DECATUR DECATUR - On Monday morning a group of eager students in Debra Weingar's pre-kindergarten class sat on a colorful rug in front of a new SMART Board.
The computer asks the children to make a group of five bugs on the grass.
Weingar uses her finger to drag the bugs across the giant SMART Board screen that covers the wall.
"Did I do it right?" she asks the children.
"No, there are six," a chorus of little voices answer. "Put one back!"
The students were using a new TeachSmart system, with the latest cutting edge technology, for the interactive lesson. The new system makes it possible to bring thousands of interactive learning activities, pictures and videos into the classroom.
Northside Elementary School is one of only four elementary schools in Arkansas to have a TeachSmart Learning System in its classrooms.
The TeachSmart Learning Systems is the first comprehensive interactive white board and software package developed specifically for early childhood education.
They system includes a SMART Board, or interactive white board, a projector that works with the white board, and software and activities specifically designed to support social and emotional development for children in a playful way.
"The TeachSmart system is a phenomenal addition to our preschool curriculum. It will allow the teachers to bring stateof-the-art learning to our students aligned to best-practice standards for early childhood. Decatur pre-kindergarten is extremely fortunate to have support from the Care Foundationof Northwest Arkansas, which provided the funds for the purchase of the TeachSmart systems," principal Leslie Sharp said.
During the lessons on Monday, Weingar projected pictures of animals from sea turtles to giraffes on the giant screen, as well as videos. The interactive screen makes it easy to use the pictures and videos in the children's lessons, and Weingar is even able to use it to access resources on the Internet.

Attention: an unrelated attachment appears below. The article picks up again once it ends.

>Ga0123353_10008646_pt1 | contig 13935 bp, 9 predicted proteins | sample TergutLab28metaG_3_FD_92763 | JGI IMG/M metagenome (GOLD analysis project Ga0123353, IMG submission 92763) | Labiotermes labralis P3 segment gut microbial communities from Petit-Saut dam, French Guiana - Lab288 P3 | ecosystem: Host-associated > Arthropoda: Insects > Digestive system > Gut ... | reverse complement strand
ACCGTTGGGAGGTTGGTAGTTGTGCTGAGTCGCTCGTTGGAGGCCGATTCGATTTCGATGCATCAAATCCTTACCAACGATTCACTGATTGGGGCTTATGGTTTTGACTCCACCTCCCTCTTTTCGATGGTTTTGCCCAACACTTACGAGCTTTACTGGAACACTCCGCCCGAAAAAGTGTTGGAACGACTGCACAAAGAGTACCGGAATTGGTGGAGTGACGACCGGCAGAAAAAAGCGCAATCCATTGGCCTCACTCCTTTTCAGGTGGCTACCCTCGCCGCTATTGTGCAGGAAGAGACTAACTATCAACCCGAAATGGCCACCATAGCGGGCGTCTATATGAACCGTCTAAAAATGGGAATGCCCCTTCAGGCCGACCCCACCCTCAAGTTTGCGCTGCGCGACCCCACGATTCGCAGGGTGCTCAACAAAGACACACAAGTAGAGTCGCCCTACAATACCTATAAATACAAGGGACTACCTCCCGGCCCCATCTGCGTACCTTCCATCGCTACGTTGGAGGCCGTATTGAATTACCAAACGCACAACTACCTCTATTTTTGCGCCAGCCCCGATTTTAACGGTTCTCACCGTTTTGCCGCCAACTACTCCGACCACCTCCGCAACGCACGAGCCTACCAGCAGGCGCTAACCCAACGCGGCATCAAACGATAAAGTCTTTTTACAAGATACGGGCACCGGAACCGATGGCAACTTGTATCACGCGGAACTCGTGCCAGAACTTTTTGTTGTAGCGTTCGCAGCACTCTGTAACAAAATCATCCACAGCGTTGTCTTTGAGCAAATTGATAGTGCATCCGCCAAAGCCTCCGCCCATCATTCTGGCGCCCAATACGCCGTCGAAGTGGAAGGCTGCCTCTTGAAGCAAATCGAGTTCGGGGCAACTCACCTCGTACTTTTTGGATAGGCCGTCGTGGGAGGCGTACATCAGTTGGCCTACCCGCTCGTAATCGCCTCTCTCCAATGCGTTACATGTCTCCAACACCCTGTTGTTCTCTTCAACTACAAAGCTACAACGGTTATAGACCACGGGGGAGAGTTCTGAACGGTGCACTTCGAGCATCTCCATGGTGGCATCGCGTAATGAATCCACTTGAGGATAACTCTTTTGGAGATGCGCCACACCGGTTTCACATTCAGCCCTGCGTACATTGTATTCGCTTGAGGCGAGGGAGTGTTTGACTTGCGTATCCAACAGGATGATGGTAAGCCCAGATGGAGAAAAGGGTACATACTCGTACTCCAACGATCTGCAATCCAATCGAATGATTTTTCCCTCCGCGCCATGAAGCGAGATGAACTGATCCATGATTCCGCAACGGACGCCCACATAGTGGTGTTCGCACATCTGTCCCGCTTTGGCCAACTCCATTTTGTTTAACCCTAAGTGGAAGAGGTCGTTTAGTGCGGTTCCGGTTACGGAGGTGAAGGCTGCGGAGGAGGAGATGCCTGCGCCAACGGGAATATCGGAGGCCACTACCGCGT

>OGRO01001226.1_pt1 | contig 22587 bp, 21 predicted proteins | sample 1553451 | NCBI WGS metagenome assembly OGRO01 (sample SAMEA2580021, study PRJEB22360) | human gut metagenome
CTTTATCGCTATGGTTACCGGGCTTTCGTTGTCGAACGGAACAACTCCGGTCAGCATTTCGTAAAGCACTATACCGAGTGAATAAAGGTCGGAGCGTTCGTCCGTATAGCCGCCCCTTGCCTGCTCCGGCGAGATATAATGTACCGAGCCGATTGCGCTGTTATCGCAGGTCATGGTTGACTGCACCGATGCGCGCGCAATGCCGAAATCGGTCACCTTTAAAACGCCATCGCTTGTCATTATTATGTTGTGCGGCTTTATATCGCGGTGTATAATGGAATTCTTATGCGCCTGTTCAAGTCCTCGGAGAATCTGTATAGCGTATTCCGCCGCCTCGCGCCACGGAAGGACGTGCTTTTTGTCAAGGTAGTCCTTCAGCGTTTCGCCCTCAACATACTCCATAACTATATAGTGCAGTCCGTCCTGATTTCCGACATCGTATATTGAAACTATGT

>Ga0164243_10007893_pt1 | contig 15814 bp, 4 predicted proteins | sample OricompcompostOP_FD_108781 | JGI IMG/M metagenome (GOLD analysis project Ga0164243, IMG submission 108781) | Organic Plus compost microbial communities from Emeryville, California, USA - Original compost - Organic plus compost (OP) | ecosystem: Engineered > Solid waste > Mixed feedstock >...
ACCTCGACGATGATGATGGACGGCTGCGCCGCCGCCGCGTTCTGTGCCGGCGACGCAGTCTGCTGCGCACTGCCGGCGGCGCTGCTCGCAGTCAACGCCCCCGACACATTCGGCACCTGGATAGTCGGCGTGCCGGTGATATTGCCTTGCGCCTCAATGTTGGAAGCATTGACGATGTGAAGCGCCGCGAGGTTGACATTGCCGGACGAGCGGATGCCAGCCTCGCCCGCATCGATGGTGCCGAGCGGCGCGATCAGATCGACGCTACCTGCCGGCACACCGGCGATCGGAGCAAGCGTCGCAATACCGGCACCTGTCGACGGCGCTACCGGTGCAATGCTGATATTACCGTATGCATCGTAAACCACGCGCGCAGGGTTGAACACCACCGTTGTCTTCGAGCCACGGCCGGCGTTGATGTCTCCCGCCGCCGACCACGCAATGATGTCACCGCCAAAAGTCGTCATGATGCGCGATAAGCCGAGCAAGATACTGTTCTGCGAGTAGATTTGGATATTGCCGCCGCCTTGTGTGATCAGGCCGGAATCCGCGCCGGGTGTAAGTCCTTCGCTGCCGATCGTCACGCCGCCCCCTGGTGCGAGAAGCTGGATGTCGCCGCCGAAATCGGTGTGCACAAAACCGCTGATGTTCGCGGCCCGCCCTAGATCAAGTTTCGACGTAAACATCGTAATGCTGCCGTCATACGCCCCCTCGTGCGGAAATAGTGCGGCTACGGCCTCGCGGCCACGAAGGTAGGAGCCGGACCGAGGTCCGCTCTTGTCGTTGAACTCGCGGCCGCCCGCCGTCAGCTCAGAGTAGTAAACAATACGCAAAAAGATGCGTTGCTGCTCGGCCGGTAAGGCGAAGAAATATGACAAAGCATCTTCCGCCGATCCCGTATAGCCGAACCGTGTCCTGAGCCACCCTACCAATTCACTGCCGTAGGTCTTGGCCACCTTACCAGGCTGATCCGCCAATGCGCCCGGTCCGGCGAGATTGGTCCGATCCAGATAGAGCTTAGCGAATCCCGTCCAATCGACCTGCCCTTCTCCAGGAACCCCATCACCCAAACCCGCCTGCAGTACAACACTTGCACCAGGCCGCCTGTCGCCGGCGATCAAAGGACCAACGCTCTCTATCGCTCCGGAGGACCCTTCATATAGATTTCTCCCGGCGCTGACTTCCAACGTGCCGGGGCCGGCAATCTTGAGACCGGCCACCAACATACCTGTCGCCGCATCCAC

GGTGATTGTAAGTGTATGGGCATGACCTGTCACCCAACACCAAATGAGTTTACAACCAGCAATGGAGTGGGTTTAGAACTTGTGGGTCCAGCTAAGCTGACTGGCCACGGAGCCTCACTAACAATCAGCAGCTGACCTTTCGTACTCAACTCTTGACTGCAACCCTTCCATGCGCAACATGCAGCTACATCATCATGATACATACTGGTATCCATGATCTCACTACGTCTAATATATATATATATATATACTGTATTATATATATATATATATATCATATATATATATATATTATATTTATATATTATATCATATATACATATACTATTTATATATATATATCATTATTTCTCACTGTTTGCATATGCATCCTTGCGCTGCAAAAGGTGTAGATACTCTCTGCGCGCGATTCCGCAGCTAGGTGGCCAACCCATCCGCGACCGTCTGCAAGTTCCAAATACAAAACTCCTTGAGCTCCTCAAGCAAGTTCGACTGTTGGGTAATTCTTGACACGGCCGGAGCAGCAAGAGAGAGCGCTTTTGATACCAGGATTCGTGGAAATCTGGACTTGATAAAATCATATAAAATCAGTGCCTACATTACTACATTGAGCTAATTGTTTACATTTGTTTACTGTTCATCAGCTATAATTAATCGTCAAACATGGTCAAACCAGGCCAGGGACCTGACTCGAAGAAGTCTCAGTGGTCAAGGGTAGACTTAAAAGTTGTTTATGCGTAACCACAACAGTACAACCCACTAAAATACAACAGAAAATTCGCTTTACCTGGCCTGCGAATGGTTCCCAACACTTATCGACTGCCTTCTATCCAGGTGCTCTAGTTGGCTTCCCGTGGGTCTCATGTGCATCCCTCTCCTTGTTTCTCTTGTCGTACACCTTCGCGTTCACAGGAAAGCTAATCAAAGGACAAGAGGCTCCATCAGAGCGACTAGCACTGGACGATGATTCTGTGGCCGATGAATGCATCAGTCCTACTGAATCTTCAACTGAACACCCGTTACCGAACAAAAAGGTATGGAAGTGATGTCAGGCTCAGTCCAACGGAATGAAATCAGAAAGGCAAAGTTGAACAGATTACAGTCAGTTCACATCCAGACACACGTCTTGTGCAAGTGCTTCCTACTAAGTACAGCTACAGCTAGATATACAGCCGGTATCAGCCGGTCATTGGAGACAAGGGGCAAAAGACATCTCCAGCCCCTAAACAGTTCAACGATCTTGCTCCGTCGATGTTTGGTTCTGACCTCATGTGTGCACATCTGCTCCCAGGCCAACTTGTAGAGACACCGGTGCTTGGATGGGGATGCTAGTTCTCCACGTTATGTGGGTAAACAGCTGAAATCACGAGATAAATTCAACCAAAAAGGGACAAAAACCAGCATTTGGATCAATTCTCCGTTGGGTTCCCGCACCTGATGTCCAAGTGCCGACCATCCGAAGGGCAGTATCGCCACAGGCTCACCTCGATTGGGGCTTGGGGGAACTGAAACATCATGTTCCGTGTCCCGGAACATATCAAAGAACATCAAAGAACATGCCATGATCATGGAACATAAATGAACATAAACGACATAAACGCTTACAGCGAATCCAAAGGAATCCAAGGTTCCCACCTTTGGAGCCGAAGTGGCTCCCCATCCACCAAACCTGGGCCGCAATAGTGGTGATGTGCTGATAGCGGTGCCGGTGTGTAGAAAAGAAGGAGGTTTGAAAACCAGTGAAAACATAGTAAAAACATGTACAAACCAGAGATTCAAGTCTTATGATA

She is able to write on the pictures with "Mr. Magic Pen." The board is also capable of turning hand-written letters into print.
Weingar said she is looking forward to letting the children practice writing their letters on the board. The board only recognizes letters that arewritten correctly, so it will help children to learn to write properly.
"I will be able to tell them 'Mr. Smart Board really likes the way you write your letters,' or 'Mr. Smart Board couldn't read that, you better try writing it again,'" she explained.
The system also allows Weingar to record the students doing individual activities on the board and save them in a virtual portfolio. She will be able to record both the students' voices and the electronic activities they do on the screen.
"By the end of the year we will be able to see all the progress they have made," Weingar said.
"With the addition of the TeachSmart system, teachers will be able to not only match instructional practice with standards for early childhood education, but also video the performance of the student meeting objectives on the board and then record theirperformance on a virtual portfolio," Sharp said.
The TeachSmart System is correlated to meet national and state pre-kindergarten standards such as Head Start, Early Childhood Environmental Rating Scale, and National Association for the Education of Young Children.
"That makes me happy," Weingar said, explaining that it is the teachers goal in planning lesson to meet those standards.
"It helps us, it makes it easier," she said.
The TeachSmart System is excellent for students with a language barrier, Sharp said.
"There is nothing like a wallsized video to get the point across," Sharp said.
The new system also gives children the opportunity to get familiar with technology, all though they still do plenty of hands-on activities in the classroom.
"I really like it," Weingar said.
Technology is the future you know."
News, Pages 1, 2 on 09/23/2009